Category Archives: Film

Downton Abbey

The World of Downton Abbey by Julian Fellowes who wrote the series.

My lunch hour at the park; where I thought it would be fun to share with you some eye candy from the book that accompanies the mini series Downton Abbey.  The visuals are just beautiful and full of interesting information about how ones would have lived back then.  And how the actors felt making the series.

It would be a lovely book to add to your library.



A Lesson Before Dying, by Ernest Gaines

This book was first published in 1993 and is again part of the Boy’s school reading.

Set in the sugar plantation area of Louisiana, around 1940s.  It’s about the last days of Jefferson a young black man convicted of a murder he did not commit and the growing relationship with Grant Wiggins a local black school teacher.

During the trial Jefferson’s defense lawyer portrays Jefferson as sub-human, no better than a hog.

“Why, I would just as soon put a hog in the electric chair as this.”

Jefferson’s godmother who raised him goes to visit Wiggins and says:

“I don’t want them to kill no hog,”  she explains, ” I want a man to go to that chair on his own two feet.”

At first Grant doesn’t want to do this, but Tante Lou, who he lives with is close friends with Emma Glenn and firmly persuades him to take this on.

He has to humiliatingly beseech the sheriffs cousin, as does Emma Glenn who has worked for the family all her life, stubbornly states what she wants and that she is owed this.

I always think of tobacco plantations when I think of the South, but Ernest Gaines grew up in the sugar plantation area of Louisiana and this is where several of his books are set.  Drawing on his childhood experience growing up there.  His books are powerful and moving.  Well worth reading, you truly breath the humid air,  feel the holding onto the tiny shred of pride that is left to them.

Several of his books have been made into films and are well worth watching.


The Memory Keeper’s Daughter, by Kim Edwards

Obviously I have been away from my Lit Blog for a while. I have three books to review, but will start with The Memory Keeper’s Daughter, by Kim Edwards. As soon as I read the review on the back of the book cover, I remembered seeing this as a film, although at the time did not realize that the film was based on a book.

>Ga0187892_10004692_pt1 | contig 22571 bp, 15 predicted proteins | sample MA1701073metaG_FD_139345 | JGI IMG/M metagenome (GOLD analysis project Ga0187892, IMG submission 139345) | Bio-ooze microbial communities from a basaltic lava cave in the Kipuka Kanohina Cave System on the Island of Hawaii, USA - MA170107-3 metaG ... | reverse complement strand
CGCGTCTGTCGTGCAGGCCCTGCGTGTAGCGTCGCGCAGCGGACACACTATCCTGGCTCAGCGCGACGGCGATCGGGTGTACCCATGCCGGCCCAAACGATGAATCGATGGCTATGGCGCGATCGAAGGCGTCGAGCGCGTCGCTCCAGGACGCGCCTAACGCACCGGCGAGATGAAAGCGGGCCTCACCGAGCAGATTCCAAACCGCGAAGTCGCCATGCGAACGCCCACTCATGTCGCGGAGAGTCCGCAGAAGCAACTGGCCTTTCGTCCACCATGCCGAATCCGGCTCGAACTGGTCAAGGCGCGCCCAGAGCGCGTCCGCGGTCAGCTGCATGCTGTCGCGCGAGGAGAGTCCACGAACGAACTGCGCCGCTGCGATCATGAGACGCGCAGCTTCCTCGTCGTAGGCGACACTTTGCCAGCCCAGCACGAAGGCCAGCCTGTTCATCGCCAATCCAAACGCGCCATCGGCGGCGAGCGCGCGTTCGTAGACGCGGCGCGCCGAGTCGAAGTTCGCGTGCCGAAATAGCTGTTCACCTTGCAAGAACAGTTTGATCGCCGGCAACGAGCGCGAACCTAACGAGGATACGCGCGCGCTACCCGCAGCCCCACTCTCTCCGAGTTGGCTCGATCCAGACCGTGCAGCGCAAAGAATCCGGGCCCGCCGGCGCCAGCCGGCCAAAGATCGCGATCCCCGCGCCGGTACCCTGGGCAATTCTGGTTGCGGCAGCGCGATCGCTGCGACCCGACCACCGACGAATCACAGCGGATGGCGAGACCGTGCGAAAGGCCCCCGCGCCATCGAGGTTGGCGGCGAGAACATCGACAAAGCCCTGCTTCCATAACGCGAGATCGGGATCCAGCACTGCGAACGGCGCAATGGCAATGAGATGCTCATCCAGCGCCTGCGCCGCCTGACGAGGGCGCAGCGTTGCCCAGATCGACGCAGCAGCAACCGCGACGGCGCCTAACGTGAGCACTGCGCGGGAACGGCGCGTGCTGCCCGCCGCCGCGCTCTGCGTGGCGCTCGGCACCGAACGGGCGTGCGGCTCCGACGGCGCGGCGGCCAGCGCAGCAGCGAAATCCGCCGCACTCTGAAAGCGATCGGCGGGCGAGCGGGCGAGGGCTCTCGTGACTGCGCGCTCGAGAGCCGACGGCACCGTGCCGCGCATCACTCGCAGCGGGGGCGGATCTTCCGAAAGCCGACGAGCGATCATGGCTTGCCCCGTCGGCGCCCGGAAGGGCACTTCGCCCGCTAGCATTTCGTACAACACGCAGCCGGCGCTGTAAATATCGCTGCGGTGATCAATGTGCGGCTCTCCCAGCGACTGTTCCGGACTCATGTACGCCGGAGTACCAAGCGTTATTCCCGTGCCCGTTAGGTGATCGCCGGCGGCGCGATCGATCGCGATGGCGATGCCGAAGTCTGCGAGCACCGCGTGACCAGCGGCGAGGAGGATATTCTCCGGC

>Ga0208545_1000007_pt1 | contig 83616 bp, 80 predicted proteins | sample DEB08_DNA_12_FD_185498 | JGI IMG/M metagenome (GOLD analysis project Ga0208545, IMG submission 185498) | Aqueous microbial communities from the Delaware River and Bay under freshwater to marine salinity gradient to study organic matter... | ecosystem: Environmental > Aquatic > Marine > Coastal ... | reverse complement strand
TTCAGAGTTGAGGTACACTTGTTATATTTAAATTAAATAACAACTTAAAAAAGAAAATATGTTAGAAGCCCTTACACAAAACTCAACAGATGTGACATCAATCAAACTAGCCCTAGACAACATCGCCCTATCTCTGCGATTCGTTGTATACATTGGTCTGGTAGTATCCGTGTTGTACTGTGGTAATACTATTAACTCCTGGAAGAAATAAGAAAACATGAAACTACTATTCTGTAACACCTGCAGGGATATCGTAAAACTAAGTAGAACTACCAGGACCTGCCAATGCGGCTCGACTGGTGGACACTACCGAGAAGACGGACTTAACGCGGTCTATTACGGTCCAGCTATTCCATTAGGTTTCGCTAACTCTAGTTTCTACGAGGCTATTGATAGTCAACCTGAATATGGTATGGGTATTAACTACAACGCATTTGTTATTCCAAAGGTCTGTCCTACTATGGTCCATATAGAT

Doctor David Henry is newly married, and very much in love with his wife, who is about to give birth to their first child. A blizzard in Kentucky, prevents them getting to the hospital, so he has to deliver his child at the nearby clinic, with the aid of a nurse.

The baby boy is delivered, a healthy boy. But following close on his heels is a second baby, unexpected, a little girl, who as soon as she is delivered Dr Henry can see that she has Down’s Syndrome. What to do, in a split moment in time he makes a decision which affects the rest of their lives. He decides to have the nurse, Caroline take the newly born child to an orphanage, keeping the knowledge of her living, a secret from his wife. Caroline though is unable to leave the newborn girl there and makes a decision that affects the rest of her life, to keep the child. Paul and Phoebe twins, growing up apart, never knowing each other. One decision brings sorrow, the other happiness.

The book goes into why he made this decision, and how secrets within a family destroy it. You have to go back to Dr Henry’s childhood, being brought up poor in the hills of West Virginia, with a very sick younger sister, who had a heart condition and who took much of the families energies and resources, but who also brought a lot of love. He saw himself in his son Paul and his younger sister in Phoebe, and he wanted to save Paul from what he went through, only remembering the bad things of his childhood, but forgetting the good. He could only remember as a student doctor a professor saying “A mongoloid, do you know what that means?” And he did all sorts of problems including the one he was most afraid of, a heart condition.

Caroline moves with the baby to Pittsburgh, where she gets a job, moving in with a woman Doro and her senile elderly father, as his nurse and helper. Here they thrive and are nurtured and grow.

His wife thinking the little girl is dead, holds a memorial service for her. She just cannot get over it. Even as years move on and she would like more children, he will not. She gives, he can’t, he knows why he can’t give and she doesn’t. All know they have the facade of a family, but something is missing.

There is so much more to the story, split decisions, not going back and putting things right, secrets, and why we do what we do.

It is a very well written book and I would highly recommend it.


Charlotte Gray, by Sebastian Faulks (the book verses the film)

The book or the film?

A Scottish girl recruited by secret service to work with the resistance in France during WWII. Falls in love with a British pilot Peter, who is shot down over France.

Julian is her resistance co-worker in France, who she also likes.